The model train made its way around the track, outlining one loop and then stretching out and displaying its cars in all their glory – a mix of plastic and metal, lights and logos, new and old – before rounding a second, more suspenseful loop, eventually unwinding itself and heading back to where it began, only to keep going.

“There’s something nice about how campy it is,” Sam Duket said as he watched the train make its way around the track he built with Brad Fesmire.

The installation was designed by the two artists and woodworkers for their “Untitled (not titled yet)”show at the Jamestown Arts Center which opened April 27. It combines their talents and showcases their longtime adoration of model trains. Duket’s observation was made the day before the opening, as the two men were testing out the train on their custom-built track for the first time.

The idea for the show came about last February or March, they said. Fesmire, a resident of West Kingston, applied for a Rhode Island State Council on the Arts grant last spring, and was awarded $2,500 for the project last summer. The two have collaborated before and participated in four shows together, and also own a company that does custom-built woodwork and restorations. It is based in Olneyville, where they made most of the elements for the train installation.

Duket and Fesmire met in 2008 in Providence, where Duket still lives, and believe their mutual affection for trains must have come up in conversation around Christmas time, probably over beers. The two have about 50-60 model train parts between them, mostly handed down from their fathers and grandfathers, although a few new pieces were purchased for this installation.

“I suppose that’s where it all started: meshing the collections together,” Duket said.

“I’ve never bought a piece of train anything until this project,” Fesmire added.

And what they have bought, said Duket, “pales in comparison to our collections.”

The trains are powered by a 620-watt Lionel engine that could run four trains on separate loops. Many of the train cars also are Lionel products; the company has been an industry standard for decades, and was founded by Joshua Lionel Cowen in 1900.

The platform holding the train tracks is a smooth surface, made from bolted birch, which contrasts with the raw edges of the legs or trestle supports, made of hemlock. Fesmire said the two went looking for wood, found what they wanted at a sawmill, and had a somewhat intentional idea behind the design. As for its shape, that came after laying out train tracks at their Providence workshop, and then cutting the wood around the path.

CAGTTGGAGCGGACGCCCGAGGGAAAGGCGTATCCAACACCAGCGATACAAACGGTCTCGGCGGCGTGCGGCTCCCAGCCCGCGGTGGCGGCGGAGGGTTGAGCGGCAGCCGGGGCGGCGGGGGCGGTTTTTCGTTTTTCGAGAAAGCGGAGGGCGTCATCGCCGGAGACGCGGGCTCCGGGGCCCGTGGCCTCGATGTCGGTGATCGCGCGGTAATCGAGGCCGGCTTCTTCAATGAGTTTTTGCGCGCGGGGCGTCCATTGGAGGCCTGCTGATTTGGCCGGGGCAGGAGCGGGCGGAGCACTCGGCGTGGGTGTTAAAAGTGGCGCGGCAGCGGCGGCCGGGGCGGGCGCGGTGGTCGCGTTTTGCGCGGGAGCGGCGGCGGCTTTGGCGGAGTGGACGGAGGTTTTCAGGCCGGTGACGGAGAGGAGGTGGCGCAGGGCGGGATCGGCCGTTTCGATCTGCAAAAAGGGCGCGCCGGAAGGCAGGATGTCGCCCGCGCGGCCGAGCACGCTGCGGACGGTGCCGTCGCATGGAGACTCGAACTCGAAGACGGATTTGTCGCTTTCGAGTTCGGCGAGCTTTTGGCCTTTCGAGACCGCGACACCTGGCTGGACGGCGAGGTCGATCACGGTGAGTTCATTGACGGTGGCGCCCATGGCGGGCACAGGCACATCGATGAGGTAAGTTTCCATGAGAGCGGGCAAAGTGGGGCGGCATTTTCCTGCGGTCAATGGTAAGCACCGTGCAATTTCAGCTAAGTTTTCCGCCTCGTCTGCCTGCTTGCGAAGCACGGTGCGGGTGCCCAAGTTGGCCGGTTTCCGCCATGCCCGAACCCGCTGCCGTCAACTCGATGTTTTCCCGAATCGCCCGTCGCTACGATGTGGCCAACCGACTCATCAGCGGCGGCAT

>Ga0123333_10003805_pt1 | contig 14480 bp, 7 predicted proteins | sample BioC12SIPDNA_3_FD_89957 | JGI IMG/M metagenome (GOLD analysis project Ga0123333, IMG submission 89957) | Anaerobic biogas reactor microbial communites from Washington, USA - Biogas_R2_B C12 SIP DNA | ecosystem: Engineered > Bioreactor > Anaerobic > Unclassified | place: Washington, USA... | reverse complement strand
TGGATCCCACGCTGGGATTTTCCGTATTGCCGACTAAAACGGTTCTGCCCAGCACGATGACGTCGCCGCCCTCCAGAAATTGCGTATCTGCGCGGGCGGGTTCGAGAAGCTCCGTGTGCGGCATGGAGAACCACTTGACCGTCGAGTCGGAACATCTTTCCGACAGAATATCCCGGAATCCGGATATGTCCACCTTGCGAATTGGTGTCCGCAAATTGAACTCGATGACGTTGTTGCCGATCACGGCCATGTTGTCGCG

Artwork hangs on the walls of the gallery space, but seems like it is there to accent the train and the installation, and to remind visitors that both men are artists and crafters. Many of the train cars and parts share a similar orange hue used by Fesmire in some of his paintings, and the platform holding the train tracks reflects the simplicity of the raw oak pieces made by Duket and on display.

Ahead of the show’s opening Fesmire said most people seemed excited about seeing the train in action. Duket added that for some people, there is a comfort and commonality in watching a model train go around that is not necessarily inherent in viewing artwork.

There is something very charming about it, he said, from the sounds and lights to even the smell of the older models.

Duket and Fesmire were also learning about each other’s collection while setting up the installation, with the former impressed by a boxcar the latter pulled out, featuring two little people – potentially robbers, or vagabonds. Another car had an attached searchlight that rotates and flashes, which Duket deemed “priceless.”

Of the newer train pieces they bought for the show, they intentionally sought out ones that had some sort of narrative element to them, like a car carrying a tractor trailer for the Providence-Worcester rail line.

Other cars in their collections include a Krey’s of St. Louis Ham-Bacon boxcar, advertising “deliciously mild” food for over 50 years; a Canadian Pacific car carrying logs; a Bethlehem Steel car affixed with an adjustable crane; a car with a Sunoco oil tank; and, of course, a caboose.

As Duket and Fesmire were troubleshooting the generator and whether a diesel engine or steam locomotive should take the lead, and how many railcars could be linked together without threatening a collision around a particular bend, they were visibly enthused about the installation.

“I like everything about this,” Fesmire said as he watched the train go around.

When a 20th car was linked to the line, Duket announced that it was officially the longest train line he had ever made, and he and Fesmire watched in a sort of awe as it followed the route they had designed, whistling on its way.

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